Relyea v. Borg Warner Corporation et al

Filing 73

OPINION & ORDER....Defendant now moves in limine to preclude testimony from plaintiffs expert Dr. Jill Ohar (Ohar) with respect to two related issues. They seek to preclude under Federal Rule of Evidence 702 and Daubert v. Merrill Dow Pharms., Inc. , 509 U.S. 573 (1993).....To the extent it derives from the facts and methodology described above, therefore, Ohars testimony is not barred by Rule 702. To the extent Ohar attempts to testify in a manner different from the above and in reliance on the theory that every exposure counts, defendants may renew their challenge to such testimony as that time. (Signed by Judge Denise L. Cote on 9/22/2015) (gr)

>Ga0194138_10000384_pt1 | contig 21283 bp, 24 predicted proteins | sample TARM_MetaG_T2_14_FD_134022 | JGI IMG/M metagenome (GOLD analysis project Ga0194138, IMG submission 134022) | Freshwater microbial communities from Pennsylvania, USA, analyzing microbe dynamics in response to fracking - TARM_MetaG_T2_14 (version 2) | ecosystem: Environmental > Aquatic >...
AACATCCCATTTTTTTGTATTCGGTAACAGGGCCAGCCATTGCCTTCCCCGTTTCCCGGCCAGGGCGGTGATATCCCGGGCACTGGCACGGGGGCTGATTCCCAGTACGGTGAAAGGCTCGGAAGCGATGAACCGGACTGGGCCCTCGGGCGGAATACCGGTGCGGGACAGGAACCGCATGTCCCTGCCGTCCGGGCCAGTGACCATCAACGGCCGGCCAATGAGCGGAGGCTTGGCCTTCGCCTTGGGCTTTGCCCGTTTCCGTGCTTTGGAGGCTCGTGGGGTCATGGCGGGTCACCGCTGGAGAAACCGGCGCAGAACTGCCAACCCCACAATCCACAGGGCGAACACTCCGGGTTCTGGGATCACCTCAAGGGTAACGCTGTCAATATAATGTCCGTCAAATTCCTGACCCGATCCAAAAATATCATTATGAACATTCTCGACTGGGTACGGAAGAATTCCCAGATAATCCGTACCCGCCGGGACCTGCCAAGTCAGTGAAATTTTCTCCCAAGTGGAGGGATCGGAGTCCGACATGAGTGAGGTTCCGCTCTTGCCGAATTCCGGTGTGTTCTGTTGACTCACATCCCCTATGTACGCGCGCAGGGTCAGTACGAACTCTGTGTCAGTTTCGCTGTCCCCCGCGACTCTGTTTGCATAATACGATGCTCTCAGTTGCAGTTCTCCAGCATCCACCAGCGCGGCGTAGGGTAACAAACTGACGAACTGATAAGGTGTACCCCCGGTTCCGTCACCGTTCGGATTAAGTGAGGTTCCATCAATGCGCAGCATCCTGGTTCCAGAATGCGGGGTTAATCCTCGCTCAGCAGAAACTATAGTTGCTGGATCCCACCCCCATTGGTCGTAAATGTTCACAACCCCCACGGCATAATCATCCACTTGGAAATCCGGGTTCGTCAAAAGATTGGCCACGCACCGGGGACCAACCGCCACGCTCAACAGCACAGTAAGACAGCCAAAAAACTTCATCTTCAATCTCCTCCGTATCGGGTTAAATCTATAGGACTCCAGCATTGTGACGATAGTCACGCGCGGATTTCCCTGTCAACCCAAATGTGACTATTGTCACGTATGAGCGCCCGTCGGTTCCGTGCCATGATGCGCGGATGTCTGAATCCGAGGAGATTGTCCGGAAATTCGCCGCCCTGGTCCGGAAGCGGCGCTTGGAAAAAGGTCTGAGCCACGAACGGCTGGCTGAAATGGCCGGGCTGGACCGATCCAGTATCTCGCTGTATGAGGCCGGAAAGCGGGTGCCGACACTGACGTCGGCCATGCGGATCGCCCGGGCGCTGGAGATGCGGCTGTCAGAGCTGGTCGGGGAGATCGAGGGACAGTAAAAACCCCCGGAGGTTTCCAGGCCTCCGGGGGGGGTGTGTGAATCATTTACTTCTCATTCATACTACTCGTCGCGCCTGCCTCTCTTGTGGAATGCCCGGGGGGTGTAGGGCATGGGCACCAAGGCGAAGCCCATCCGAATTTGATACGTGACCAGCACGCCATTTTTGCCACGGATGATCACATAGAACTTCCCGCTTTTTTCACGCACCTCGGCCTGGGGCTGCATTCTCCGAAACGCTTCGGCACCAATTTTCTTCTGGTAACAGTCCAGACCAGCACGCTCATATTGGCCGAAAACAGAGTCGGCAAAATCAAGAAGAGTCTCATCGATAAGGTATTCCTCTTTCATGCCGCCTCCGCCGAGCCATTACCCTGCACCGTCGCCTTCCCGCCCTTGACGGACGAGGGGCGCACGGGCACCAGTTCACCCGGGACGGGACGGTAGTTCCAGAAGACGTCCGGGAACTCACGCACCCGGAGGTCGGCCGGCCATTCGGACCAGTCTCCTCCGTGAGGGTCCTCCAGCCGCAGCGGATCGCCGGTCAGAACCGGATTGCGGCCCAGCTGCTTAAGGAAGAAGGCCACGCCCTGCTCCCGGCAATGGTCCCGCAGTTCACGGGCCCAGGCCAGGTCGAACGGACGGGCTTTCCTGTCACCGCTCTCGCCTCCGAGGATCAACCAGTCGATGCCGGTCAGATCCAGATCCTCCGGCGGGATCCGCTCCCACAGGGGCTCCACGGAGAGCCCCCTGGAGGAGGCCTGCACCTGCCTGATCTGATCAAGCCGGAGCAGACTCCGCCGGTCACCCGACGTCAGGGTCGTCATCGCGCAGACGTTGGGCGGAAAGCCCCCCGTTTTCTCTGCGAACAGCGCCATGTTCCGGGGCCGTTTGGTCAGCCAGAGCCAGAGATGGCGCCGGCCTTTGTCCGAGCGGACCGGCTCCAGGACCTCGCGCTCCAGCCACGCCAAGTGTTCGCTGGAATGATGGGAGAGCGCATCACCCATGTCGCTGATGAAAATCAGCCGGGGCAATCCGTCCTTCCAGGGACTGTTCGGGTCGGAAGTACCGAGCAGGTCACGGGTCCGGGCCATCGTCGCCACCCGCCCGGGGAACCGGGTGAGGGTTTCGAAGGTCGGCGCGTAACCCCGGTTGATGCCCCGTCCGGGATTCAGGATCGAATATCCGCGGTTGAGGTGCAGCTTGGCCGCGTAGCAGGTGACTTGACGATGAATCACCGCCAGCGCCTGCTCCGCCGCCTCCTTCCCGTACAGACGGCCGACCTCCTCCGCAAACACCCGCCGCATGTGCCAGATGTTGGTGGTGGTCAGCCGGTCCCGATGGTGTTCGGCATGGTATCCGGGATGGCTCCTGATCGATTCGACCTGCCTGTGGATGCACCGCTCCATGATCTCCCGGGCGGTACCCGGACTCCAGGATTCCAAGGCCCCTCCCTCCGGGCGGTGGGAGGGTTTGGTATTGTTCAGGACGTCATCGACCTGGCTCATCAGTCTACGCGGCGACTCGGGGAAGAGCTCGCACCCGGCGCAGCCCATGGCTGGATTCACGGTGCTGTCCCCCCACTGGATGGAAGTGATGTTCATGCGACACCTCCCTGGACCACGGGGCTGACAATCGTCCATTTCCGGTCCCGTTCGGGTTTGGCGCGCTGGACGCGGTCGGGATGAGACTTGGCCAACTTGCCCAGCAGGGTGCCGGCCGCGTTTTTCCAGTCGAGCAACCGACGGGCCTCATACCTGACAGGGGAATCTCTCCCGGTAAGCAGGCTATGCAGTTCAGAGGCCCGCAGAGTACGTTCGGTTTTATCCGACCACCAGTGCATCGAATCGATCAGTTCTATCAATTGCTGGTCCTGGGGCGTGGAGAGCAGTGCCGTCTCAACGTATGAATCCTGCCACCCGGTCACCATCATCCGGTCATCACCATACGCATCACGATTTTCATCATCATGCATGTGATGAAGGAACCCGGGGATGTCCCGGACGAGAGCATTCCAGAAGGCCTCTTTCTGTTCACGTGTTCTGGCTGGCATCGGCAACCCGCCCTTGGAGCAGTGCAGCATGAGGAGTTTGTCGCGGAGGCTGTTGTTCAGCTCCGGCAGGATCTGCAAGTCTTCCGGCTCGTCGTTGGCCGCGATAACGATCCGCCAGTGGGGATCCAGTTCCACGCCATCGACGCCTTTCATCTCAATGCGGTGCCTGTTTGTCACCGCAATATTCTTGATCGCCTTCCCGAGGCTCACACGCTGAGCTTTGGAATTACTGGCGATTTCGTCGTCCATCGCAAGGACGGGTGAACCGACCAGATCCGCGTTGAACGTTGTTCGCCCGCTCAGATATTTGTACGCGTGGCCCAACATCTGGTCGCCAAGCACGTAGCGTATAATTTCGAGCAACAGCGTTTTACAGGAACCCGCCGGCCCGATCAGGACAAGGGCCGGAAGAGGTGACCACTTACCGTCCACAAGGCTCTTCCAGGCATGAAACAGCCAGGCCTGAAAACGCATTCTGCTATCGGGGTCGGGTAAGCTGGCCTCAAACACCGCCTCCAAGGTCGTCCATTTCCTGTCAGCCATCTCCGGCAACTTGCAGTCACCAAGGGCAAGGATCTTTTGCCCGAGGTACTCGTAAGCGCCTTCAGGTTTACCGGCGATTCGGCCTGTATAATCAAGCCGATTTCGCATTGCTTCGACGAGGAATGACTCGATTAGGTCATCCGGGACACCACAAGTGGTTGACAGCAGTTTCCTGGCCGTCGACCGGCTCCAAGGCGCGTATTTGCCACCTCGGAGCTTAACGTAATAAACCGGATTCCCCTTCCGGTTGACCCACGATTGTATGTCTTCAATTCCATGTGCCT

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UNITED STATES DISTRICT COURT SOUTHERN DISTRICT OF NEW YORK -------------------------------------- X : DESTE C. RELYEA, as Executor of the : Estate of JO ANN RELYEA, : : Plaintiff, : : -v: : BORG WARNER CORP., et al., : : Defendants. : : -------------------------------------- X APPEARANCES 12cv3564 (DLC) OPINION & ORDER For plaintiff Deste C. Relyea, as Executor to the Estate of Jo Ann Relyea: Amber R. Long Keith W. Binder LEVY KONIGSBERG, LLP 800 Third Ave., 11th Fl. New York, NY 10022 For defendant Honeywell International Inc.: Andrew Sacher McDERMOTT WILL & EMERY LLP 340 Madison Ave. New York, NY 10173 DENISE COTE, District Judge: This case is a wrongful death action against the successor in interest to a manufacturer of brake pads that contained asbestos. Plaintiff contends that prolonged exposure to brake dust from these pads caused Jo Ann Reylea (“Reylea”), who was employed as a part-time bookkeeper at a gas station and auto repair shop from 1984 to 1990, to develop mesothelioma. 1 Defendant now moves in limine to preclude testimony from plaintiff’s expert Dr. Jill Ohar (“Ohar”) with respect to two related issues. 1 They seek to preclude under Federal Rule of Evidence 702 and Daubert v. Merrill Dow Pharms., Inc., 509 U.S. 573 (1993), any testimony that brake dust causes mesothelioma and any expert opinion based on the theory that “every exposure counts.” In addition, defendants seek to preclude any testimony that asbestos or chrysotile cause mesothelioma absent a showing that such evidence applies to brake dust specifically. To the extent these motions seek to preclude Ohar’s testimony as it is reflected in her expert reports, they are denied. Ohar states in her expert report that, [a]fter reviewing the medical record and the depositions of Ms. Relyea . . . I believe within a reasonable degree of medical certainty that Ms. Relyea had a history of asbestos exposure and suffers with a malignant mesothelioma that resulted from her asbestos exposure. The literature is replete with documentation that brake dust exposure provides asbestos exposure leading to the development of mesothelioma (1-5). Asbestos is a carcinogen and there is a direct causal relationship between exposure to asbestos and the development of mesothelioma (6-9). Asbestos has been shown to be causally related to at least 80% of mesotheliomas (10;11). Defendants also make this motion with respect to another of plaintiff’s experts, James A. Strauchen. Plaintiff, however, is not seeking to admit any testimony by Dr. Strauchen that would be affected by this motion. 1 2 Ohar’s report cites five peer-reviewed scientific articles that specifically discuss the linkage between brake dust and asbestos exposure. In an affidavit dated July 9, 2015, Ohar elaborates upon her expert opinion. Most relevantly, she describes the types of evidence she considered in forming her opinion. She states that she considered Relyea’s “detailed occupational history and exposure testimony documenting Ms. Relyea’s exposure to asbestos from Bendix brakes over a period of approximately 5 years”; a “large body of medical and scientific research” regarding asbestos-related diseases, “including literature specific to brakes”; “published literature demonstrating significant levels of asbestos in the air during brake work”; and the opinion of another of plaintiff’s experts, Steven Paskal (“Paskal”), that “Relyea likely incurred exposures that ranged from hundreds to thousands of times greater than (and in addition to) ambient pollution levels.” testimony. Defendants have not challenged Paskal’s On the basis of this information, Ohar opines that “exposure to asbestos from Bendix brakes was a substantial factor in causing Ms. Relyea's mesothelioma.” Federal Rule of Evidence 702 permits expert testimony so long as (1) “the testimony is based on sufficient facts or data,” (2) “the testimony is the product of reliable principles and methods,” and (3) “the expert has reliably applied the 3 principles and methods to the facts of the case.” 702; Daubert, 509 U.S. at 592. Fed. R. Evid. “[T]he proponent of expert testimony has the burden of establishing by a preponderance of the evidence that the admissibility requirements of Rule 702 are satisfied.” United States v. Williams, 506 F.3d 151, 160 (2d Cir. 2007). The district court performs the role of gatekeeper -- ensuring that the proponent has made the necessary showing and that the expert's testimony “both rests on a reliable foundation and is relevant to the task at hand.” U.S. at 597. Daubert, 509 Rule 702 and Daubert do not require exclusion here. First, defendants’ motion in limine to preclude causation testimony in the absence of a proper foundation is denied because an adequate foundation exists. Ohar’s expert report and affidavit rely on peer-reviewed scientific literature linking the alleged cancer-causing properties of asbestos or chrysotile to the alleged cancer-causing properties of brake dust. Second, it is unnecessary to rule on defendant’s motion in limine to exclude Ohar’s testimony to the extent it purports to rely upon an “every exposure counts” theory of causation because the defendant has not shown that Ohar intends to rely upon that theory. 2 Instead, Ohar relies upon a methodology “consistent Defendant argues that Ohar is advancing an argument of “cumulative exposure” that is substantively the same as “every 2 4 with the Helsinki [C]riteria for diagnosis and attribution of asbestos related cancers.” The Helsinki Criteria, drawn from a peer-reviewed scientific article published in 1997, set forth a number of factors to consider when determining whether exposure to asbestos has caused mesothelioma in a particular case, including occupational history and time elapsed between exposure and diagnosis. In addition, to apply the Helsinki Criteria to the facts of this case, Ohar states that she relies upon specific estimates of the magnitude of Relyea’s brake dust exposure provided by Paskal as well as scientific literature specifically linking brake dust to asbestos. The Helsinki Criteria, scientific literature, and Ohar’s professional experience together furnish a sufficiently reliable methodology to satisfy the Daubert threshold for admissibility. Ohar has also shown that there are sufficient facts upon which to base her opinion. Defendants may, of course, challenge on cross-examination the manner in which Ohar applies that methodology, including the evidence and studies upon which she relies in concluding that brake dust caused Relyea’s exposure counts.” At deposition, Ohar stated that “any exposure above background . . . increases [a] person’s risk of developing mesothelioma.” This is not, however, a “rewording” of the “every exposure counts” theory, which maintains that any exposure “above background causes mesothelioma, no matter the type or the dose.” (Emphasis added.) In addition, Ohar’s expert report and affidavit make clear that her methodology does not depend upon the “every exposure counts” theory. 5 mesothelioma. These challenges, however, go to the weight of Ohar’s testimony, not its admissibility. To the extent it derives from the facts and methodology described above, therefore, Ohar’s testimony is not barred by Rule 702. To the extent Ohar attempts to testify in a manner different from the above and in reliance on the theory that “every exposure counts,” defendants may renew their challenge to such testimony as that time. Dated: New York, New York September 22, 2015 __________________________________ DENISE COTE United States District Judge 6